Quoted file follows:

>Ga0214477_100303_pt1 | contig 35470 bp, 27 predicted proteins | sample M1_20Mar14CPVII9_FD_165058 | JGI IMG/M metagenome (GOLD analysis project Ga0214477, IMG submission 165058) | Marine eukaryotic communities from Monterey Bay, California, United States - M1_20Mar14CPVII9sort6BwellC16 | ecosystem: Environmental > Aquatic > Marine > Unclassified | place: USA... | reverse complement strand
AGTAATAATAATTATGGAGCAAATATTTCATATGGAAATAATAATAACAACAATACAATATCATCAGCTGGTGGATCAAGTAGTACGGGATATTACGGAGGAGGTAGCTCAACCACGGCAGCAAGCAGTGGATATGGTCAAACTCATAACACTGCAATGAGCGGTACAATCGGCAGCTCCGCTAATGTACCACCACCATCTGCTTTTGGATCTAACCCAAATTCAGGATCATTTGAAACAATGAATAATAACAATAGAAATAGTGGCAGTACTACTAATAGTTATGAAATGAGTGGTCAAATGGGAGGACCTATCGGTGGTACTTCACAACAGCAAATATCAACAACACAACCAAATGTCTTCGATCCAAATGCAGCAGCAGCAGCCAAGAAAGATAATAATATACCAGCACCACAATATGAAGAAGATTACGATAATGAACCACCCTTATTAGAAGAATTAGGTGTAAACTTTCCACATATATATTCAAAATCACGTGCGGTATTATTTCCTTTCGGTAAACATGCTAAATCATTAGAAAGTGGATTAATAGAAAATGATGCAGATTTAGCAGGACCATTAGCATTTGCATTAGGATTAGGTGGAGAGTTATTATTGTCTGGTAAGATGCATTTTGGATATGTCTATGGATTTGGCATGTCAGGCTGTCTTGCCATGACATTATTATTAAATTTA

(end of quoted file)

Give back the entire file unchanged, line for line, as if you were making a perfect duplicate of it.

>Ga0214477_100303_pt1 | contig 35470 bp, 27 predicted proteins | sample M1_20Mar14CPVII9_FD_165058 | JGI IMG/M metagenome (GOLD analysis project Ga0214477, IMG submission 165058) | Marine eukaryotic communities from Monterey Bay, California, United States - M1_20Mar14CPVII9sort6BwellC16 | ecosystem: Environmental > Aquatic > Marine > Unclassified | place: USA... | reverse complement strand
AGTAATAATAATTATGGAGCAAATATTTCATATGGAAATAATAATAACAACAATACAATATCATCAGCTGGTGGATCAAGTAGTACGGGATATTACGGAGGAGGTAGCTCAACCACGGCAGCAAGCAGTGGATATGGTCAAACTCATAACACTGCAATGAGCGGTACAATCGGCAGCTCCGCTAATGTACCACCACCATCTGCTTTTGGATCTAACCCAAATTCAGGATCATTTGAAACAATGAATAATAACAATAGAAATAGTGGCAGTACTACTAATAGTTATGAAATGAGTGGTCAAATGGGAGGACCTATCGGTGGTACTTCACAACAGCAAATATCAACAACACAACCAAATGTCTTCGATCCAAATGCAGCAGCAGCAGCCAAGAAAGATAATAATATACCAGCACCACAATATGAAGAAGATTACGATAATGAACCACCCTTATTAGAAGAATTAGGTGTAAACTTTCCACATATATATTCAAAATCACGTGCGGTATTATTTCCTTTCGGTAAACATGCTAAATCATTAGAAAGTGGATTAATAGAAAATGATGCAGATTTAGCAGGACCATTAGCATTTGCATTAGGATTAGGTGGAGAGTTATTATTGTCTGGTAAGATGCATTTTGGATATGTCTATGGATTTGGCATGTCAGGCTGTCTTGCCATGACATTATTATTAAATTTA